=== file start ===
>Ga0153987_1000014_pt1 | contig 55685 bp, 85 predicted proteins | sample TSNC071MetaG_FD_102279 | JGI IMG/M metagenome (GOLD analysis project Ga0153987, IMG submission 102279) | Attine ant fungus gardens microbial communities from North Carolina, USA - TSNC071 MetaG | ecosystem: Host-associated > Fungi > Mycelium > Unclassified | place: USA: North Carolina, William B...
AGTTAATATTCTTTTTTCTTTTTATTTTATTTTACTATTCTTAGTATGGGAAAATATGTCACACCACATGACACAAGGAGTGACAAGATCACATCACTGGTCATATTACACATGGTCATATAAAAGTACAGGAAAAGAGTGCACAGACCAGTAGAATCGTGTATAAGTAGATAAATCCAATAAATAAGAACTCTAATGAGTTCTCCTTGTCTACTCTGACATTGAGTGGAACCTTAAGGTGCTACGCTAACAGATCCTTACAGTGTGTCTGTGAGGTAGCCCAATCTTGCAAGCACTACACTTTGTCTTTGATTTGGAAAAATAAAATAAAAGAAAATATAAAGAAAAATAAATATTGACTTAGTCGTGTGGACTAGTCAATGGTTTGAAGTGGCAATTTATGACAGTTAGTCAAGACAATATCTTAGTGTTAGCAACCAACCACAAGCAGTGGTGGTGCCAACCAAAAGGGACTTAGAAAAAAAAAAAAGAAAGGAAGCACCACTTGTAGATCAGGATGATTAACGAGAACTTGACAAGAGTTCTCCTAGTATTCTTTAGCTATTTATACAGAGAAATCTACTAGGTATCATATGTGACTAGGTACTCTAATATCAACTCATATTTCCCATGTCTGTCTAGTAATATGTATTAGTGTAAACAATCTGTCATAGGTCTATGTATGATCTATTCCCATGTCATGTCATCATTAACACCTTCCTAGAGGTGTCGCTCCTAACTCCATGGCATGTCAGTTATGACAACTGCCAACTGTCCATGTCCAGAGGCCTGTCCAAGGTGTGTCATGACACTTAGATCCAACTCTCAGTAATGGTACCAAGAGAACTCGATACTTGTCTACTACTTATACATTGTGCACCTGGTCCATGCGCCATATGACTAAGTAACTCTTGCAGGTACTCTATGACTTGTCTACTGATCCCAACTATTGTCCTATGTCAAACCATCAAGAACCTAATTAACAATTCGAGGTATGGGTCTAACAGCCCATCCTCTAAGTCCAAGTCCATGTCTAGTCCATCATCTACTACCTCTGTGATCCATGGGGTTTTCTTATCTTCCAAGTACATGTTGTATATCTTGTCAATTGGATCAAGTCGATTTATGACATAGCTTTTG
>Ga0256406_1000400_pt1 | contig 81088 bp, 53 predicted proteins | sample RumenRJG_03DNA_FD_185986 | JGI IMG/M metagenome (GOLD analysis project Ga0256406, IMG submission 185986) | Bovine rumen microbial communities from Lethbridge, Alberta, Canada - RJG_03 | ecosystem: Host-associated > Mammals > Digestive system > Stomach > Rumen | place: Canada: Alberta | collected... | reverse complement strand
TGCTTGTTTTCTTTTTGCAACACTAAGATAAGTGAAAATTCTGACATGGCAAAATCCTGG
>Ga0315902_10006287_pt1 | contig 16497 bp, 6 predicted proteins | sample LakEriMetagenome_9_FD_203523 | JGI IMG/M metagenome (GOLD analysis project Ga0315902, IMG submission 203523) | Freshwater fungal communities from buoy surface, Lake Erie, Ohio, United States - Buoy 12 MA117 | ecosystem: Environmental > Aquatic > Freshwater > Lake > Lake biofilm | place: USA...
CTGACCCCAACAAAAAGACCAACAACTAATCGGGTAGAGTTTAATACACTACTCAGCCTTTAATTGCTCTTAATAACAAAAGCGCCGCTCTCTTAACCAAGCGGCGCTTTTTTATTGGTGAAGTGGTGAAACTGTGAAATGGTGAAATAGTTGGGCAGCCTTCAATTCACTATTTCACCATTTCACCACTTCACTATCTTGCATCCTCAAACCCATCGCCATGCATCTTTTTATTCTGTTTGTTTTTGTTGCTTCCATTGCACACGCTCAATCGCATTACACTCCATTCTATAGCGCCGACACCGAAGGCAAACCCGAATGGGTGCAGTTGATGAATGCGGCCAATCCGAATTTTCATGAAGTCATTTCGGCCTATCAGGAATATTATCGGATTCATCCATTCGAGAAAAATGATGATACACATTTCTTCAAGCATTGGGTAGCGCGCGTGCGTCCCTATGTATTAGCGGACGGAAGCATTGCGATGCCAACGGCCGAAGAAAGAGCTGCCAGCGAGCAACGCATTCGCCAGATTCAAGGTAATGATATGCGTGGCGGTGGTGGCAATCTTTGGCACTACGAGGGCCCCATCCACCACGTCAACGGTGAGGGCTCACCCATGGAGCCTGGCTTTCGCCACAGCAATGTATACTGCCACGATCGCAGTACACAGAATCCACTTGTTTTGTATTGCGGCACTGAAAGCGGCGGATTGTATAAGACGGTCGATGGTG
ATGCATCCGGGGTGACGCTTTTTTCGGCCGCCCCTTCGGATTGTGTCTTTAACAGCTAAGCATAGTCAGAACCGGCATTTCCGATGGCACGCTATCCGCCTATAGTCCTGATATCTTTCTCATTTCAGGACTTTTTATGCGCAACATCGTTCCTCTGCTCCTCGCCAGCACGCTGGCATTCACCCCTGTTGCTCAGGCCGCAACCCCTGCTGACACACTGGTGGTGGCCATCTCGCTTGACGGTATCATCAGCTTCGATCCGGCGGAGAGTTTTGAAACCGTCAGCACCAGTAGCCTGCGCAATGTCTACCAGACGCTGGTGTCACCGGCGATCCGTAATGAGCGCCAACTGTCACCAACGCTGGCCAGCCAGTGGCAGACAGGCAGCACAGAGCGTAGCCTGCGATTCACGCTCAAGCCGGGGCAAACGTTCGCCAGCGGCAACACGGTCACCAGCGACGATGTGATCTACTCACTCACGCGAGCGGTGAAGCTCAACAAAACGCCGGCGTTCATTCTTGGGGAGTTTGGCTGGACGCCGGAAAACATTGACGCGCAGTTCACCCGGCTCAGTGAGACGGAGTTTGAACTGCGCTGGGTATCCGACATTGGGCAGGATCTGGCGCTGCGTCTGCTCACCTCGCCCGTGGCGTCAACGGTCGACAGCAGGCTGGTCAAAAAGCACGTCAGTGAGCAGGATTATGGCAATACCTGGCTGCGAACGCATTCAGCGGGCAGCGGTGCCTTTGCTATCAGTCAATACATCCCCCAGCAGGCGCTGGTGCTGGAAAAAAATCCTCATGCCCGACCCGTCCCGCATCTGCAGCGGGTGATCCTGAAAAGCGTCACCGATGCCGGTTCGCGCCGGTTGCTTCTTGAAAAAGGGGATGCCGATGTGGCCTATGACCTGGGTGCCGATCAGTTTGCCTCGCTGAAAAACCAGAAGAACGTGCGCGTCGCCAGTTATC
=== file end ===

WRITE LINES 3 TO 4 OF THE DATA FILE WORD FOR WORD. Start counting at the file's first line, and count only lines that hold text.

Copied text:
>Ga0256406_1000400_pt1 | contig 81088 bp, 53 predicted proteins | sample RumenRJG_03DNA_FD_185986 | JGI IMG/M metagenome (GOLD analysis project Ga0256406, IMG submission 185986) | Bovine rumen microbial communities from Lethbridge, Alberta, Canada - RJG_03 | ecosystem: Host-associated > Mammals > Digestive system > Stomach > Rumen | place: Canada: Alberta | collected... | reverse complement strand
TGCTTGTTTTCTTTTTGCAACACTAAGATAAGTGAAAATTCTGACATGGCAAAATCCTGG